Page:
Deciphering Cowbirds' Complex Song and Dance

John Roach
for National Geographic News
January 22, 2004

In the bird world, male brown-headed cowbirds (Molothrus ater) perform a choreographed song and dance routine that would be the envy of any American Idol contestant.

Using sophisticated monitoring devices and high-speed video cameras, two biologists have revealed just how complex a routine it is. Their research is part of a broad effort to understand how the birds' song and dance works as a communication tool and how songbirds communicate in general.

While female cowbirds don't sing, male cowbirds belt out a small repertory of songs, each one less than a second long. The short riffs begin with a low frequency note complex and almost all end with a high-frequency whistle.

Intriguingly, while all male cowbirds can sing without dancing, they never dance without carrying a tune. Precisely what the birds are trying to communicate, however, remains a mystery.

The research by Franz Goller and Brenton Cooper, biologists at the University of Utah in Salt Lake City, is described in tomorrow's issue of the journal Science.

Song and Dance

Employing video cameras and other monitoring equipment, Goller and Cooper correlated the songbirds' breathing and muscle patterns with their song and dance routine.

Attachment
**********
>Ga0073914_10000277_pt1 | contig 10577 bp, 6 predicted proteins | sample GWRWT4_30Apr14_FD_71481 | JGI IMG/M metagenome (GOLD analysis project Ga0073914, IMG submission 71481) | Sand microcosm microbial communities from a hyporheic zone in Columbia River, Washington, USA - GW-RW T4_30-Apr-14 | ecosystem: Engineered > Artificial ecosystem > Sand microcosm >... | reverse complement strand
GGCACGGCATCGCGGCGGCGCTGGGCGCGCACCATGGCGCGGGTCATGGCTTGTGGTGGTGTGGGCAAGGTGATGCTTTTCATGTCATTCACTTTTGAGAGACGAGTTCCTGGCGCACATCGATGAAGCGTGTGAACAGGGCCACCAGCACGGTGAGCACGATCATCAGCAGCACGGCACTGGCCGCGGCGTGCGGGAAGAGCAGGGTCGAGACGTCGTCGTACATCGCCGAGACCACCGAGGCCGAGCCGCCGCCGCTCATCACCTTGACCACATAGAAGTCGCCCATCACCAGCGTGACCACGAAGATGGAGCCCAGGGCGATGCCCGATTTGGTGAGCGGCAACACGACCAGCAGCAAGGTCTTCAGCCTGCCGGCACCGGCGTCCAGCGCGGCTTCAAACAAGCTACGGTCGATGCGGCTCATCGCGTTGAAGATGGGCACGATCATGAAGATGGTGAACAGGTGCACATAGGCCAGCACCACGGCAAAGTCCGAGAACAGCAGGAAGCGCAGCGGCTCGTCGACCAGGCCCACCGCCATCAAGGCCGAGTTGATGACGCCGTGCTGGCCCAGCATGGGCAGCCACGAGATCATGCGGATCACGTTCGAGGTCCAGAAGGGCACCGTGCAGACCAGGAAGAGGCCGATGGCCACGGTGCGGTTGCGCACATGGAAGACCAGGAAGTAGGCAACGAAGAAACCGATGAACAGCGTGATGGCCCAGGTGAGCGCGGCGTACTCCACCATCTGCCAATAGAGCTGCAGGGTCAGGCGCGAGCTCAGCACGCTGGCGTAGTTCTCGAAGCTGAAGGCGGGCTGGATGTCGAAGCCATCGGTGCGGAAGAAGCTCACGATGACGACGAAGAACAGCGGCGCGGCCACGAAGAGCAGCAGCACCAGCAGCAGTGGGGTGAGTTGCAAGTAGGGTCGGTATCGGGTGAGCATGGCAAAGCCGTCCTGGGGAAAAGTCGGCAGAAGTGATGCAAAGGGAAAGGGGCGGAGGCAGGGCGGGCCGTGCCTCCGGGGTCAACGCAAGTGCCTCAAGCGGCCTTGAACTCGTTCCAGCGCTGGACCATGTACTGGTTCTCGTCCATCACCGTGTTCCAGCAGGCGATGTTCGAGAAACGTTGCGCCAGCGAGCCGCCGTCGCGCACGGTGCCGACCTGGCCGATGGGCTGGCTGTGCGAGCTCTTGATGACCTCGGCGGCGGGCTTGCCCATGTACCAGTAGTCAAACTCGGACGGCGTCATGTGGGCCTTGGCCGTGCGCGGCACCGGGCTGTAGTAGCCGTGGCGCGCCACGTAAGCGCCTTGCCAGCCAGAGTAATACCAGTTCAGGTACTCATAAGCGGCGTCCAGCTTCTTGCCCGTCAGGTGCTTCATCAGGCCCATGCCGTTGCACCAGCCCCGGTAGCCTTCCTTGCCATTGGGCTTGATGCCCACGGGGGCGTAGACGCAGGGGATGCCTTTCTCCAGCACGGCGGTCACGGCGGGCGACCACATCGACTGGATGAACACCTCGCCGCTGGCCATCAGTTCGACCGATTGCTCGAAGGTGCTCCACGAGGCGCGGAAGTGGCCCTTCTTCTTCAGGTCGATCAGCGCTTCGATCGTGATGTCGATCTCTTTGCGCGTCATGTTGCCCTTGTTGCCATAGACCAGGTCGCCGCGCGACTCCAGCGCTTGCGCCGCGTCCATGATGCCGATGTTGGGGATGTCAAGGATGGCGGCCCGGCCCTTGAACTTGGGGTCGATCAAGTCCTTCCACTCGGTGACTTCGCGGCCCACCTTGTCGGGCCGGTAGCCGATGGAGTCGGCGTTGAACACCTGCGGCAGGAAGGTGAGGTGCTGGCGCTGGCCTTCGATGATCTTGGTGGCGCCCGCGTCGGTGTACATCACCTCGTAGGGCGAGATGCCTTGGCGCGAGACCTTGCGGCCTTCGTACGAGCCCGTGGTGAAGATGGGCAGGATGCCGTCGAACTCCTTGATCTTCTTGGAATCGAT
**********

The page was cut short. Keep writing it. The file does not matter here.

The pair found that some of the songbirds' wing—or dance—movements appear to make their singing flow more easily. However, during the most complex wing movements, the songbirds went silent.

While silence is expected when the birds breathe in, it's unusual when they exhale. "Cowbirds are the first species to show a long silent period during expiration. It actually looks like they are holding their breath and pushing to exhale at the same time," said Cooper.

The biologists suggest that this silence avoids the most severe biological and mechanical conflicts between singing and dancing. It may also give the cowbirds a musical rest that helps "keep the beat," said Cooper.

Stephen Rothstein, a zoologist and cowbird expert at the University of California Santa Barbara (UCSB), said he has always considered the visual display component of the routine important. But that he and other researchers didn't appreciate how complex it was until looking at Goller and Cooper's paper, he said.

Come Again?

Continued on Next Page >>




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